Definition of catastrophism in English:


Syllabification: ca·tas·tro·phism
Pronunciation: /kəˈtastrəˌfizəm


The theory that changes in the earth’s crust during geological history have resulted chiefly from sudden violent and unusual events. Often contrasted with uniformitarianism.
More example sentences
  • This catastrophism was, on the evidence available, an attractive idea, but there was no discussion of the source of the energy to bring these upheavals about, nor any explanation of why and where they occurred as they did.
  • He rejected any notion of regional or global catastrophism; earthquakes, volcanoes and floods in the past were no more frequent or powerful on average compared to those in the present.
  • The idea paved the way for the widespread acceptance of Alvarez's theory about the demise of the dinosaurs and heralded a return to the ideas of catastrophism.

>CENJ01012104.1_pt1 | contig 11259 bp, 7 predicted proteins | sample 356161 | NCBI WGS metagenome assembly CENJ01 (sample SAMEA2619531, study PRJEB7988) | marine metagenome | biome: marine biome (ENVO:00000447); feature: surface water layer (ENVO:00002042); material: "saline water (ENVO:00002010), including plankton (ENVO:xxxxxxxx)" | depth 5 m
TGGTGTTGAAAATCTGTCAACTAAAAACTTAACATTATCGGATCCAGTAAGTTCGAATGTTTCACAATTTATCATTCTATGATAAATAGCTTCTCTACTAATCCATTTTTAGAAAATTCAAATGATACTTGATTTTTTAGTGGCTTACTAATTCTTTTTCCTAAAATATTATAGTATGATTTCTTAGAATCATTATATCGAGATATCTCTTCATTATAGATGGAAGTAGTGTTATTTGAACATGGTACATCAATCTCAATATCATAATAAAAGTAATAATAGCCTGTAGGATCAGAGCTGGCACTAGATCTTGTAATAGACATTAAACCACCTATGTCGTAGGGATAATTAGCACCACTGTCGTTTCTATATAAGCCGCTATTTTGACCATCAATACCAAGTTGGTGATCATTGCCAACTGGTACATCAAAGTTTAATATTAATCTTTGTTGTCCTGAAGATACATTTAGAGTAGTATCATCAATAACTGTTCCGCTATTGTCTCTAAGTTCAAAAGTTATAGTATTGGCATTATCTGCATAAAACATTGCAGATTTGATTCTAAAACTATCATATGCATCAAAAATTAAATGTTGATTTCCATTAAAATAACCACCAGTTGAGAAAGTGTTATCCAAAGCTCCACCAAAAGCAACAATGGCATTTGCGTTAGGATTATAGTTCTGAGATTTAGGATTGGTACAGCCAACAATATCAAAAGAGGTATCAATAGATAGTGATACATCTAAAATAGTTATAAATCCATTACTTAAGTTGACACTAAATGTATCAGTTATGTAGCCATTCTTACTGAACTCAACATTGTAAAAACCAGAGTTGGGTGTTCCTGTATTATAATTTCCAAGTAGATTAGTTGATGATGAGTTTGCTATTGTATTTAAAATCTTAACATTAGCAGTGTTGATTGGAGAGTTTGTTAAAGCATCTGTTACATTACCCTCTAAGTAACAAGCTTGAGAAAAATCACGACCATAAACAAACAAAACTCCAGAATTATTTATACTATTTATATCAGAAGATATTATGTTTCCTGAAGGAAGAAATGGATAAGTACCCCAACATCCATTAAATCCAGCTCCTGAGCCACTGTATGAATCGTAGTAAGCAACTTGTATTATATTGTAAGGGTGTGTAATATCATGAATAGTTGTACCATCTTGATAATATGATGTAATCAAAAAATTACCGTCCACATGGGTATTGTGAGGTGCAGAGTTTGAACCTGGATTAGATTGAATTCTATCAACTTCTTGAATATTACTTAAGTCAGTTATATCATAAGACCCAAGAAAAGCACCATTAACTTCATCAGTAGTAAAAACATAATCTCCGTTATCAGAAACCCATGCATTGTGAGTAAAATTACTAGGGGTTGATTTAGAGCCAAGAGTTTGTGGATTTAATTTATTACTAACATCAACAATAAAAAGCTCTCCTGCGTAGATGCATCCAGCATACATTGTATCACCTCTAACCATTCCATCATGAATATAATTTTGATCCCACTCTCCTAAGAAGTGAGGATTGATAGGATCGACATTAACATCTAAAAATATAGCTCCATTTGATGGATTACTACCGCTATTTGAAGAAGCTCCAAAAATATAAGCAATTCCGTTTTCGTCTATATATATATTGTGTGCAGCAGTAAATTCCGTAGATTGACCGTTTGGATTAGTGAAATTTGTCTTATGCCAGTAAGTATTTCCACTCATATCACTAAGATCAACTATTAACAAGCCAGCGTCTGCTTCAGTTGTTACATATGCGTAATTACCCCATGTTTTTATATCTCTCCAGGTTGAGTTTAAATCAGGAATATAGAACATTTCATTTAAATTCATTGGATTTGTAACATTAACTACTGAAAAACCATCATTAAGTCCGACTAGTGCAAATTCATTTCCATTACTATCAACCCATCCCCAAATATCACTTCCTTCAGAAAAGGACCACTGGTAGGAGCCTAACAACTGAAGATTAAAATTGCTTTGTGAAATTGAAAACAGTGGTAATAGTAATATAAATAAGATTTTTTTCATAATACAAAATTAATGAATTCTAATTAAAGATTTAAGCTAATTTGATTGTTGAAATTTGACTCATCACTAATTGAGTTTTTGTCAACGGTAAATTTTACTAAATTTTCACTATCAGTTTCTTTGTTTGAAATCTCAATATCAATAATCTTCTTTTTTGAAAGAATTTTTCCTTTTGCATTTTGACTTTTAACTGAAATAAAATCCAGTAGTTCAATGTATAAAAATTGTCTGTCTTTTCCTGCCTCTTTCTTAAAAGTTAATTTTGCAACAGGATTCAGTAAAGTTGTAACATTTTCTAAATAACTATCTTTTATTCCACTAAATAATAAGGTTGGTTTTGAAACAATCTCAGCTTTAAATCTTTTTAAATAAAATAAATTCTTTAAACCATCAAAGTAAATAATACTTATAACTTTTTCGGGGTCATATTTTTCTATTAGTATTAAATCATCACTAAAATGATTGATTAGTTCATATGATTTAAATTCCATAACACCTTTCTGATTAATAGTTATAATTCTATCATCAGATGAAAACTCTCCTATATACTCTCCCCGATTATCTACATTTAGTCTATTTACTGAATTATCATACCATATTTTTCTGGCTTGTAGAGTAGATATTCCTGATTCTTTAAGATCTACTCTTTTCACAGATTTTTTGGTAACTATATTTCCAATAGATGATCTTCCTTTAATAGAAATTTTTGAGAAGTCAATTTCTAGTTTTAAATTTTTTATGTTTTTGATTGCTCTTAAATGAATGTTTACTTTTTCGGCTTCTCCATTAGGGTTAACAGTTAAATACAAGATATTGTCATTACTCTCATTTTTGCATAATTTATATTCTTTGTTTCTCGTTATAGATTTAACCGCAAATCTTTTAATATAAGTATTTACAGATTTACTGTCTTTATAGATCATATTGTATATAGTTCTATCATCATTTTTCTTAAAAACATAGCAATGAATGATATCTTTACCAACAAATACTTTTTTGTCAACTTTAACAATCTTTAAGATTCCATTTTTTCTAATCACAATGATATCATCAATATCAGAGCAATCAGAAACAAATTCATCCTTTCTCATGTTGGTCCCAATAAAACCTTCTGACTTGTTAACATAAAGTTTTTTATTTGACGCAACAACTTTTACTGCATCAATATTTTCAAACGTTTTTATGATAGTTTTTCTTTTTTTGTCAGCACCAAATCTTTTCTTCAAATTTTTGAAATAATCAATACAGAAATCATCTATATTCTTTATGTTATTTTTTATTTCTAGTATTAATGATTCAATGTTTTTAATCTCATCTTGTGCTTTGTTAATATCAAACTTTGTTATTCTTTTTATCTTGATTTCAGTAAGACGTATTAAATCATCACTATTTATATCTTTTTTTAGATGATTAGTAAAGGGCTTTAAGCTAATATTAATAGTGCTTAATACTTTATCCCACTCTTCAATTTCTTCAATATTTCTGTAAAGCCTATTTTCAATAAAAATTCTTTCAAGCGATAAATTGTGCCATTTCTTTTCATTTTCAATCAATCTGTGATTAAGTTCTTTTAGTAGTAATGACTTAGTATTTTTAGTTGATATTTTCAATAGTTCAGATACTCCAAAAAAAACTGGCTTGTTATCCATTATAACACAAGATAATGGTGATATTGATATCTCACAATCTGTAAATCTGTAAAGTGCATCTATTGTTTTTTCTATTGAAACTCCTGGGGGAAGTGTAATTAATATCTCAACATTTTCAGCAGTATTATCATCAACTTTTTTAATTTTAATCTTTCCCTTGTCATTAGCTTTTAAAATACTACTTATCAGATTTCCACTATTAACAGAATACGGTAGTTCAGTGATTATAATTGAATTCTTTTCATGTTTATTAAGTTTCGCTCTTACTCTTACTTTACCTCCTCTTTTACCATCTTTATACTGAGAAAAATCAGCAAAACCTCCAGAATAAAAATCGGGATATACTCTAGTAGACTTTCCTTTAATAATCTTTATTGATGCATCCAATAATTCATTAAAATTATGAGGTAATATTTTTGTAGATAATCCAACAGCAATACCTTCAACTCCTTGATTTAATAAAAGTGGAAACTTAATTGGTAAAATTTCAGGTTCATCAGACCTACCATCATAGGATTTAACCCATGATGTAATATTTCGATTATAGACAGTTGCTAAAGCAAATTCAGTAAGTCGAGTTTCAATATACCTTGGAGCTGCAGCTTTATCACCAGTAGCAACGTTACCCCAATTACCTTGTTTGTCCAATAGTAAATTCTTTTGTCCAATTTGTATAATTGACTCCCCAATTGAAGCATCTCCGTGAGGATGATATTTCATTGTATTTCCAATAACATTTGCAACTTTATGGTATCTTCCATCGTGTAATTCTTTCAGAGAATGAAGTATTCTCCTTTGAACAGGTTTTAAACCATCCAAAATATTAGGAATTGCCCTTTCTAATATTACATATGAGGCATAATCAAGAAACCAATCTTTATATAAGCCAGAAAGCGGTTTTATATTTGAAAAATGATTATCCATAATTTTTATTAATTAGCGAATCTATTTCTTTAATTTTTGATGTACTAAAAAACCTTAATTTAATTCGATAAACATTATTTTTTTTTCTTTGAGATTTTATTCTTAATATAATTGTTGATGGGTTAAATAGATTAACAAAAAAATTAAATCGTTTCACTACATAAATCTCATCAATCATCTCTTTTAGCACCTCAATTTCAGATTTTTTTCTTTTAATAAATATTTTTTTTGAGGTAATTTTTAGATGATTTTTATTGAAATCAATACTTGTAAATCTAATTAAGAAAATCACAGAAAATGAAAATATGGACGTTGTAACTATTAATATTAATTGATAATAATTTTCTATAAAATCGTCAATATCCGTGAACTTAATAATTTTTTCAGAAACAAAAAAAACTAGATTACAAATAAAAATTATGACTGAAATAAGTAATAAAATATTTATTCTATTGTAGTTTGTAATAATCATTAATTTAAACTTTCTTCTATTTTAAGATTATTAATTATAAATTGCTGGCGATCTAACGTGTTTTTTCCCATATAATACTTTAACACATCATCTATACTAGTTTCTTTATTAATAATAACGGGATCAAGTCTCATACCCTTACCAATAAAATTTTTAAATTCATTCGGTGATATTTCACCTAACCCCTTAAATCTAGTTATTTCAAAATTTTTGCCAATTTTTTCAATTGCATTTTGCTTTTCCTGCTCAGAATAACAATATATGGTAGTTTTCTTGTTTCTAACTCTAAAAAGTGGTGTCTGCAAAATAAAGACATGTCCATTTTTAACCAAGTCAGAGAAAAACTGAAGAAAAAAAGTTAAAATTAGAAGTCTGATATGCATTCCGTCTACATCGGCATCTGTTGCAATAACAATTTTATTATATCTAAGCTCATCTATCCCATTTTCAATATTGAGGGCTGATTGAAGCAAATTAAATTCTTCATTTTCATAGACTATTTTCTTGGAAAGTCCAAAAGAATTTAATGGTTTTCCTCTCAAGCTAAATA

noun& adjective
More example sentences
  • No geologic catastrophist, Rousseau tried to portray nature's ‘deep time‘: the very slow changes that accompany more visible seasonal variations.’
  • Most years - according to the coherent catastrophists - the Earth's orbit crosses that of the Taurid Complex at a point where there is little debris, resulting in a pre-Christmas spectacle and little else.
  • But they believed that much of the geological record was formed quickly and catastrophically, as the early nineteenth-century catastrophists had believed.

Definition of catastrophism in:

Get more from Oxford Dictionaries

Subscribe to remove ads and access premium resources

Word of the day deictic
Pronunciation: ˈdīktik
denoting a word whose meaning depends on context...